Molecular basis of target-site resistance to acetolactate synthase-inhibiting herbicides in mayweed chamomile (Anthemis cotula L.) Public Deposited

http://ir.library.oregonstate.edu/concern/graduate_thesis_or_dissertations/hm50tw92h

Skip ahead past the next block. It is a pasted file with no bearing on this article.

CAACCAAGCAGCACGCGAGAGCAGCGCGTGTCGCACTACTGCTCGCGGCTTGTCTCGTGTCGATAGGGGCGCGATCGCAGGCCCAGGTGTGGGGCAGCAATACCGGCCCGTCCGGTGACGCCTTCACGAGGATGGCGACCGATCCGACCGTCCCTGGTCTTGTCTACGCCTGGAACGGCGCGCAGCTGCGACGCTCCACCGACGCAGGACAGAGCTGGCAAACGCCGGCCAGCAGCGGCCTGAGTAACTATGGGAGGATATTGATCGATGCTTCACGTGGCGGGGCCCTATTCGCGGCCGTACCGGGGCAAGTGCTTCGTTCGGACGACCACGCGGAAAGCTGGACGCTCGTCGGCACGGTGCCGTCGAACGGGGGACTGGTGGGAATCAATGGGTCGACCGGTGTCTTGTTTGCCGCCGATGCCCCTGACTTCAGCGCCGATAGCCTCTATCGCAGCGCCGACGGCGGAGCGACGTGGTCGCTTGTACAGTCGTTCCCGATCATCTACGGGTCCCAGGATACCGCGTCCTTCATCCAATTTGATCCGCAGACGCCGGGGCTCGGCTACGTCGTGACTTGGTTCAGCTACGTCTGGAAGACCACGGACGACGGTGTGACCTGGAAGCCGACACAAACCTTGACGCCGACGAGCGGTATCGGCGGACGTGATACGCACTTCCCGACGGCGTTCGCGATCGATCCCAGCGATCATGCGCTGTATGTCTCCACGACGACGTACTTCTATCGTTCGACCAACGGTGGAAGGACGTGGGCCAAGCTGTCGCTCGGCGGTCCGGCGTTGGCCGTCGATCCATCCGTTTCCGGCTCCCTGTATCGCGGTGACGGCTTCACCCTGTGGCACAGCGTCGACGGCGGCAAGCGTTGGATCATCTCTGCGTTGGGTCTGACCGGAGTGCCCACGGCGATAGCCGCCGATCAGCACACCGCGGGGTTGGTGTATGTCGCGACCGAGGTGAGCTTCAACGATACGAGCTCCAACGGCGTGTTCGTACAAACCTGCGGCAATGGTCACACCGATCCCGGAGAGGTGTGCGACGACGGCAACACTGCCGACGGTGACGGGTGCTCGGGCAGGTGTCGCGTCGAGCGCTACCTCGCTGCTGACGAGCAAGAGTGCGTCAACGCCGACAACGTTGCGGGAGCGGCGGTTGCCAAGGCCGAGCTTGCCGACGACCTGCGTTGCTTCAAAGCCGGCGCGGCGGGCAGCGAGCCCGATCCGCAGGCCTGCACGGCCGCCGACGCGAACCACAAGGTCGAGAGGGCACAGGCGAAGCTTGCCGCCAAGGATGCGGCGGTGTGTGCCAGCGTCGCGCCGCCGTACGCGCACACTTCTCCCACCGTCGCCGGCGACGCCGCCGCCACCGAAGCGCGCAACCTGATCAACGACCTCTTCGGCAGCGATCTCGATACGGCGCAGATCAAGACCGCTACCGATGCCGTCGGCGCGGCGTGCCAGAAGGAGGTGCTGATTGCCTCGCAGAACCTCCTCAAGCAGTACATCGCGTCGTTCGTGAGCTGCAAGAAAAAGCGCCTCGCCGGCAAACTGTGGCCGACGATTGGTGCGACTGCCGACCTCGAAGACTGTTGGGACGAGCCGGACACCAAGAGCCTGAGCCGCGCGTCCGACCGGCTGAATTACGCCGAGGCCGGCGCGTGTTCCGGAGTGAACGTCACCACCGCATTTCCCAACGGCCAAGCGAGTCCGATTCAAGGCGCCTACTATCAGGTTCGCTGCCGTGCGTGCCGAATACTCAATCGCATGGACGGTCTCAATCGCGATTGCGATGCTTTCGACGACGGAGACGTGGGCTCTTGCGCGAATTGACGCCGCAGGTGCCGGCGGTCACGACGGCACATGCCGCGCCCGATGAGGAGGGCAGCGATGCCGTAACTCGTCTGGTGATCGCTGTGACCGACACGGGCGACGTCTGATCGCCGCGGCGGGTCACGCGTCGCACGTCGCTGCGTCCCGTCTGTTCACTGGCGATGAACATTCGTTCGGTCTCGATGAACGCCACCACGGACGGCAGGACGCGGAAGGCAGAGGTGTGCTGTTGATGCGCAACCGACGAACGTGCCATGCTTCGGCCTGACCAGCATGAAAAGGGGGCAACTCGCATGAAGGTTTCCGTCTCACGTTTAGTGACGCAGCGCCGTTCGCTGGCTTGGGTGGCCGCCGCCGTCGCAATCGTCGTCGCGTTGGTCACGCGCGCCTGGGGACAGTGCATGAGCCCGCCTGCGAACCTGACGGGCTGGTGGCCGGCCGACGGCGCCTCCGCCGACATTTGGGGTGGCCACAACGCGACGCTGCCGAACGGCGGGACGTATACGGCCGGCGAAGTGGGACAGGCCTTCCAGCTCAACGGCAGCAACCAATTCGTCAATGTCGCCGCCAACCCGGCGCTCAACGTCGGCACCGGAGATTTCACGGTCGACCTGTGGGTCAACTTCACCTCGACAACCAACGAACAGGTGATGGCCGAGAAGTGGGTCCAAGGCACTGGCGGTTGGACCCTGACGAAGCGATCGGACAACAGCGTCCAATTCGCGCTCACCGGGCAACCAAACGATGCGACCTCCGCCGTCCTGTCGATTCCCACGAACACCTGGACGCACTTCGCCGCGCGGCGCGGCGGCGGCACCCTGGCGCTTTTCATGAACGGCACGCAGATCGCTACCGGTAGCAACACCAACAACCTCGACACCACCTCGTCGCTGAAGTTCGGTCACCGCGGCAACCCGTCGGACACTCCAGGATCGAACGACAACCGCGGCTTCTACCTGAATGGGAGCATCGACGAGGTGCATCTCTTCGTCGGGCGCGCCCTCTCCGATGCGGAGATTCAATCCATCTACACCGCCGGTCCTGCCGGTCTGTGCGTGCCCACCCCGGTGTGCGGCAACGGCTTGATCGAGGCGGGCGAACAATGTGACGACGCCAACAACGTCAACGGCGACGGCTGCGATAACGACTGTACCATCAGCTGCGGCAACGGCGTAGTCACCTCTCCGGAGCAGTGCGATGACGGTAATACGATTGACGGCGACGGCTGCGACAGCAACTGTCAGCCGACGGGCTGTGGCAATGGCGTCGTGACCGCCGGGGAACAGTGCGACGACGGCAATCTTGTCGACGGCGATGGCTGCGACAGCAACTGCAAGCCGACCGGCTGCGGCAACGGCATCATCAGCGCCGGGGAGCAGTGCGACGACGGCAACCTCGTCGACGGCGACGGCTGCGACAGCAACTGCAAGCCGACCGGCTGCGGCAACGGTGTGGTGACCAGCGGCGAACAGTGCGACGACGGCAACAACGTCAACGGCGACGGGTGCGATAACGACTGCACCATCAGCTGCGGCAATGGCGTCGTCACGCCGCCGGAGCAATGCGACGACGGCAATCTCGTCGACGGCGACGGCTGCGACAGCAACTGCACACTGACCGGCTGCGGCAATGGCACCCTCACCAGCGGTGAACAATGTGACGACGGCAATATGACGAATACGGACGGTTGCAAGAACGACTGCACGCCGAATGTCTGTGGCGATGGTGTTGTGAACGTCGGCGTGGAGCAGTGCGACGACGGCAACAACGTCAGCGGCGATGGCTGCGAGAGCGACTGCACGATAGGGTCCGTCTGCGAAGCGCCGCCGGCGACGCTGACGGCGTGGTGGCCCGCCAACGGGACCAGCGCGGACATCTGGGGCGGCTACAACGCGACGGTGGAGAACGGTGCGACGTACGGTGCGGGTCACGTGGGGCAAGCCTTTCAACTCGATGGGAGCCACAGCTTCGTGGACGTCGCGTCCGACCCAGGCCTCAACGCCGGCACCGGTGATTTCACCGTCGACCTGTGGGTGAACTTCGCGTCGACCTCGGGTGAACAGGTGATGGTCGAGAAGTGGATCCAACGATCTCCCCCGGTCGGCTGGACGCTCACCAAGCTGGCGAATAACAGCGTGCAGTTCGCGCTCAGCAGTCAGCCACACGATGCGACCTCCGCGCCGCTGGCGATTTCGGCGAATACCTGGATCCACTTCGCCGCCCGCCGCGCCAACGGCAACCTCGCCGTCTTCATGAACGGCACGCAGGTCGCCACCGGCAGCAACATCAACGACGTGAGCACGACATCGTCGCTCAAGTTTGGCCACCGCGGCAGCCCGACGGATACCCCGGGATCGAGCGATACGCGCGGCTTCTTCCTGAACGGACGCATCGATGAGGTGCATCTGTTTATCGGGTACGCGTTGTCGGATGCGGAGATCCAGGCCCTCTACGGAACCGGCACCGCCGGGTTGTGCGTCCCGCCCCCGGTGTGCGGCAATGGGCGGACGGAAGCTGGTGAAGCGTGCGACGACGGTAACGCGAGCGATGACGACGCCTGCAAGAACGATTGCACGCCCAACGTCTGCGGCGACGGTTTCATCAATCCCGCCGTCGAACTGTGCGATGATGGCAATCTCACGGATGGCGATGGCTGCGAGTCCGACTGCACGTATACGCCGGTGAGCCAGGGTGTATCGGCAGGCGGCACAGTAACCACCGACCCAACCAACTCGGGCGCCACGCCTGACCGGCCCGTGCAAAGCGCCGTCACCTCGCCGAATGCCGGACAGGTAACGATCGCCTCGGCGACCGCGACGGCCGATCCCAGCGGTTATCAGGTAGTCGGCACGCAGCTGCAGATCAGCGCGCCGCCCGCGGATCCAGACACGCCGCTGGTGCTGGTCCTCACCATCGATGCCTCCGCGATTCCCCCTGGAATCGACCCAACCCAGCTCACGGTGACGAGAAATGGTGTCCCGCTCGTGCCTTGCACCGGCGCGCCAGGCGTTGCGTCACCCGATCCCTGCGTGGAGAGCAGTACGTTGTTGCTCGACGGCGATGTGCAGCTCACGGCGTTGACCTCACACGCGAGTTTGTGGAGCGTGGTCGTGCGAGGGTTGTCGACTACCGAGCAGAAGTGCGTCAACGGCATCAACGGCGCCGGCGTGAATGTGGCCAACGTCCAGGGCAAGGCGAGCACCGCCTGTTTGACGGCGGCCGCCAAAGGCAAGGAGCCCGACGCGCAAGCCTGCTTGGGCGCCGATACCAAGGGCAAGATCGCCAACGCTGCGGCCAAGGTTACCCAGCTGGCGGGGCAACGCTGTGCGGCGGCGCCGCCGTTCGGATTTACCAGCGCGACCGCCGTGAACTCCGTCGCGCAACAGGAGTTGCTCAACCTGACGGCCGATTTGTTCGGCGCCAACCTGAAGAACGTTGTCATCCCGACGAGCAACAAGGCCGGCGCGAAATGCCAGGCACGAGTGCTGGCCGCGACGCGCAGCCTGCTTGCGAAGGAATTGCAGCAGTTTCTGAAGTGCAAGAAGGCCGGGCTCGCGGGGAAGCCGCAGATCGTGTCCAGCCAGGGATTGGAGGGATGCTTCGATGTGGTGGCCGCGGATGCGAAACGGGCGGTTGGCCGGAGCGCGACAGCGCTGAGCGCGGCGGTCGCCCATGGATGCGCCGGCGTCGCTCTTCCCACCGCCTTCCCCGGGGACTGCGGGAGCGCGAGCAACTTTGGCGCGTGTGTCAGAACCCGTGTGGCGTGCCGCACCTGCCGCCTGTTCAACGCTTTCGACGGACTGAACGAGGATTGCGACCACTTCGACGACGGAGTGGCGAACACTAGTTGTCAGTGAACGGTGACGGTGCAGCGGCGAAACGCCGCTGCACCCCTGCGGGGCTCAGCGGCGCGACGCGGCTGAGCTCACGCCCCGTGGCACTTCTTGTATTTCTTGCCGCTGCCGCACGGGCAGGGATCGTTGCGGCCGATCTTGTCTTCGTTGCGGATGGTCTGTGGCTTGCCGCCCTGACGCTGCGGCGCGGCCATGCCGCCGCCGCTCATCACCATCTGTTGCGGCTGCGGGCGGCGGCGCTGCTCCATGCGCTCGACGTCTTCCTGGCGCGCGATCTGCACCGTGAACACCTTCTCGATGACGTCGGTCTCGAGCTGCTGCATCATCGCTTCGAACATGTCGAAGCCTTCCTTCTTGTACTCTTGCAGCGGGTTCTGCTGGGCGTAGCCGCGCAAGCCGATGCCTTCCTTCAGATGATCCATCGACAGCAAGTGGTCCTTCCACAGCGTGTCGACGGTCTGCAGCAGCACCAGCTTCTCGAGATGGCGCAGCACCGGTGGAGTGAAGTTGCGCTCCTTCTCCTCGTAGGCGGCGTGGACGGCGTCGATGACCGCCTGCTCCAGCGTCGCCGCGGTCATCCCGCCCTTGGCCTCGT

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  • Mayweed chamomile (Anthemis cotula L.) is an annual weed in the Asteraceae family that is commonly found in fields of the Pacific Northwest. Acetolactate synthase (ALS)-inhibiting herbicides are frequently used to control a broad spectrum of weed species including mayweed chamomile. Seeds of four biotypes of mayweed chamomile (KJ, KL1, KL2, and GW) suspected to be resistant to ALS-inhibiting herbicides were collected from different fields in Washington State, USA. Seeds from a susceptible (S) biotype of mayweed chamomile collected in Oregon were used as the control in all the experiments. Greenhouse studies were conducted to determine if the biotypes were resistant to four chemistry classes of ALS-inhibiting herbicides which were sulfonylureas (SU), imidazolinones (IMI), pyrimidinylthio-benzoate (PTB), and sulfonylamino-carbonyltriazolinone (SCT). A whole-plant dose-response assay confirmed cross-resistance to thifensulfuron+tribenuron (SU) and imazethapyr (IMI) in resistant biotypes. There were high levels of resistance to thifensulfuron+tribenuron and moderate to low levels of resistance to imazethapyr. Propoxycarbazone (SCT) and cloransulam (TP) were applied at the recommended field rate. All resistant biotypes had moderate levels of resistance to propoxycarbazone while biotypes GW and KJ had moderate and low levels of resistance to and cloransulam, respectively. The resistance also was confirmed using an in vitro ALS assay. The herbicide concentrations that inhibited ALS activity by 50% (I50) in the resistant biotypes were between 26- and 289-fold greater than in the S biotype for thifensulfuron+ tribenuron; 2- to 5-fold greater for imazethapyr; 3- to 18-fold greater for propoxycarbazone; and 4- to 18-fold greater for cloransulam. Once resistance was confirmed, the ALS gene was sequenced to determine if mutations occurred in the target-site. At least two ALS isoforms of ALS gene (ALS1 and ALS2) were found in the mayweed chamomile biotypes. No mutations were observed in ALS2. The target-site mutations conferring the resistance to ALS-inhibiting herbicides were likely in ALS1. Sequence analysis of the ALS1 gene identified four point mutations (Pro197 to Leu, Gln, Thr or Ser) at position 197 in the resistant biotypes. Homozygous and heterozygous resistance and the existence of two different mutant ALS alleles were found in resistant biotypes. The ALS-resistant alleles and genotypes in resistant biotypes were diverse and related to the cross-resistance to ALS-inhibiting herbicides.
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